Animals wearing new tagging and tracking devices give a real-time look at their behavior and at the environmental health of the planet, say research associates at the Smithsonian Tropical Research Institute in the June 12 issue of Science magazine.
“We suggest that a golden age of animal tracking science has begun,” they predict. “The upcoming years will be a time of unprecedented, exciting discoveries.”
Driven, in part, by consumer demand in the past five years, radio-tracking technology has been replaced by smaller GPS tags that allow scientists to accurately track vastly larger numbers of animals and use satellites to track individuals as they move across the globe.
Animals are fitted with multiple sensors to keep track of their health and energy use and to even monitor their brain waves. Researchers can combine this information with weather data and other remotely monitored information about the environment, as well as monitor complex interactions among entire groups of animals.
Three of the Science article’s four authors, Roland Kays, Margaret Crofoot and Martin Wikelski—see affiliations, below—first worked together at the Smithsonian’s Barro Colorado Island Research Station in Panama to develop an Automated Radio Telemetry System (ARTS), using towers with radio receivers to track animals as they moved through the dense, tropical lowland forest.
The ARTS project began in 2002 as a joint project between the Smithsonian, Princeton University and the New York State Museum with support from long-standing donor and mentor Frank Levinson. At the time, to track a single animal, a scientist waving an antenna would crash through jungle vegetation, following a radio signal coming from the animal’s radio collar. The tracker often disturbed the animal in the process. By the time the ARTS project ended in 2010, researchers could remotely track up to 200 animals at a time, 24/7, and visualize their movements on the Internet.
The ARTS project’s team of scientists, post-docs and students tracked white-faced capuchin monkeys, ocelots, sloths, bats, agoutis and even orchid bees, making huge strides in understanding their social lives and their roles in the ever-changing tropical forest ecosystem.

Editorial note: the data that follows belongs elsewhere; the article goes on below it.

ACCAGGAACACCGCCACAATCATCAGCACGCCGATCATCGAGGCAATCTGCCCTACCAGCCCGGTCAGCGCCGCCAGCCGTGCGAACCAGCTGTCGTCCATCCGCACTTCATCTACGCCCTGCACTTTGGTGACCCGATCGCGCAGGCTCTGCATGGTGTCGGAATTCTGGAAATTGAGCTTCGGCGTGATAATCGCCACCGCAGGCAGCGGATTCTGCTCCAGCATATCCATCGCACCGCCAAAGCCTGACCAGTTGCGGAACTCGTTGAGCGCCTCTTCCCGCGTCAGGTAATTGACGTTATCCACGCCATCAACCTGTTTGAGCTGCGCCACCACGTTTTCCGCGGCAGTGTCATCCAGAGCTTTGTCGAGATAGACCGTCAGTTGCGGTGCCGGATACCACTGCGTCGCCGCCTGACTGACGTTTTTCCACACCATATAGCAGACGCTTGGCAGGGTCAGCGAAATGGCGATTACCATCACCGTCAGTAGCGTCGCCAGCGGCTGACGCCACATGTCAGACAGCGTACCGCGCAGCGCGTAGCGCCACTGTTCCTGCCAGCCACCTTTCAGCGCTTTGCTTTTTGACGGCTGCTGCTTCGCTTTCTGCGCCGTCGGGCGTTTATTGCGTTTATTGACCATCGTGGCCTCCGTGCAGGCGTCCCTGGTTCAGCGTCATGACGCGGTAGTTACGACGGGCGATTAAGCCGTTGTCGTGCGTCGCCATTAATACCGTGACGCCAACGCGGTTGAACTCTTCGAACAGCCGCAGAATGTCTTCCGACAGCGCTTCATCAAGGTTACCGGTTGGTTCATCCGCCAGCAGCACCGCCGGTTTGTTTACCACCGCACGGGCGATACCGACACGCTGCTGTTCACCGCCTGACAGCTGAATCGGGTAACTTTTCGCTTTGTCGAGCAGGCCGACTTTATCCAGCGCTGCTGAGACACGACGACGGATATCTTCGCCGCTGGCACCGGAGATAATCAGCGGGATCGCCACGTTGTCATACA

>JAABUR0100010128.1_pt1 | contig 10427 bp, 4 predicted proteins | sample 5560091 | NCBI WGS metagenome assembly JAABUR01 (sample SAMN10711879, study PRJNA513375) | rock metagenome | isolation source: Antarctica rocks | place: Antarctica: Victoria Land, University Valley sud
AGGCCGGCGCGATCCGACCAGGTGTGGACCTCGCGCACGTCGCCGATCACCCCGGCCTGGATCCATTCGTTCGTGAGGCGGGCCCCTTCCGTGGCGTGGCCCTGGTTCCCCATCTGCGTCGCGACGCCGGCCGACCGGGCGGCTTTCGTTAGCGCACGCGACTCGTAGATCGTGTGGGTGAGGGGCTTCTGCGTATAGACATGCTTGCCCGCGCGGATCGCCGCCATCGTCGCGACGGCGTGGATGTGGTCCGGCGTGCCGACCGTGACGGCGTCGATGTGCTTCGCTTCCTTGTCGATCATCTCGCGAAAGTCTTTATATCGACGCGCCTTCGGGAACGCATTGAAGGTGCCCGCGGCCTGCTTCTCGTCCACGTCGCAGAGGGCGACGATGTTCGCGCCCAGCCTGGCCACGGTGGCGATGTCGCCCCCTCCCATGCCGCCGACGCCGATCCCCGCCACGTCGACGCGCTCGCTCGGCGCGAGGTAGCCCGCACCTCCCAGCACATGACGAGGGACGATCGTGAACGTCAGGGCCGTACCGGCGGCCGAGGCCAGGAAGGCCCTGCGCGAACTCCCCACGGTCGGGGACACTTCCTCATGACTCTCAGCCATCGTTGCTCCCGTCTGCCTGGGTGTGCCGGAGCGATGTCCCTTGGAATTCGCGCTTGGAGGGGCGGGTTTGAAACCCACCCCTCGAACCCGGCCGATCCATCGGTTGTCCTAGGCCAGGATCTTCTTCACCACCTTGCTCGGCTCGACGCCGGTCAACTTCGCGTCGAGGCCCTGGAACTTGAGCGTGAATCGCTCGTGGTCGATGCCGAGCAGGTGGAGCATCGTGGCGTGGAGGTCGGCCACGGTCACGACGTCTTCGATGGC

The authors contend that the massive amount of animal movement data now becoming available can be used as a form of “quorum sensing.” Each animal acts as a sensor. Together the combined movement and health data from animals all around the planet pinpoint environmental hazards.
The Latest on: Animal Tracking
[google_news title=”” keyword=”Animal Tracking” num_posts=”10″ blurb_length=”0″ show_thumb=”left”]
via Google News
The Latest on: Animal Tracking
- Colorado wildlife officials recapture two wolves, fit them with tracking collarson February 4, 2023 at 5:00 am
Colorado Parks and Wildlife officials tranquilized two wolves in North Park, near Walden, on Thursday and fitted them with tracking collars, agency spokesman Travis Duncan said in a release.
- Wildlife officials track wolves with GPS collarson February 3, 2023 at 8:37 pm
Travis Duncan, with CPW, said these GPS collars have revolutionized wildlife monitoring, giving them a better idea of animal movement patterns and survival. “That really helps us to gain behavioral ...
- Humans May Be Shockingly Close to Decoding the Language of Animalson February 3, 2023 at 1:33 pm
Scientists are now using artificial intelligence to attempt decoding animal language. We know about chatbots and ChatGPT, but scientists want to use computer computation power to decode animal ...
- Animal spotted in Wauwatosa was a coyote, not a wolf, DNR says. Here's how to tell the difference.on February 3, 2023 at 7:35 am
A Wauwatosa wolf sighting near Menomonee River Parkway and North Avenue was likely a coyote, the DNR said, which is normal during this time of year.
- Ancient poop offers unusual insight into animal behaviouron February 3, 2023 at 6:06 am
One day this fresh elephant dung could be a coprolite helping scientists understand the past. Silarock/ShutterstockSome people are annoyed when they encounter a fresh pile of dung while out on a walk ...
- Deer Tracking Pros Reveal 8 Secrets to Recovering More Buckson February 2, 2023 at 7:00 am
Follow these 8 deer-recovery tips from a pair of pros who've put their deer tracking dogs on hundred of blood trails.
- Retired Marine dog awarded animal version of the Victoria Cross for 'outstanding act of bravery'on February 2, 2023 at 5:00 am
Belgian shepherd Bass and handler Alex Schnell join "Tucker Carlson Tonight" after the military dog was awarded the PDSA Dickin Medal for his bravery.
- Animal Tracks: Pets in need of homeson January 28, 2023 at 8:21 am
There are lots of dogs and cats at the Dothan Animal Shelter in need of good homes. To find out more about these or other animals, call the shelter at 334-615-4620. Ask about sponsorships ...
- Animal Tracking Software Market Size, Share, Growth, Revenue, Demand, Future opportunity, analysis and forecast till 2028on January 27, 2023 at 4:00 pm
The MarketWatch News Department was not involved in the creation of this content. Jan 28, 2023 (The Expresswire) -- Animal Tracking Software Market Size is projected to Reach Multimillion USD by 2029, ...
via Bing News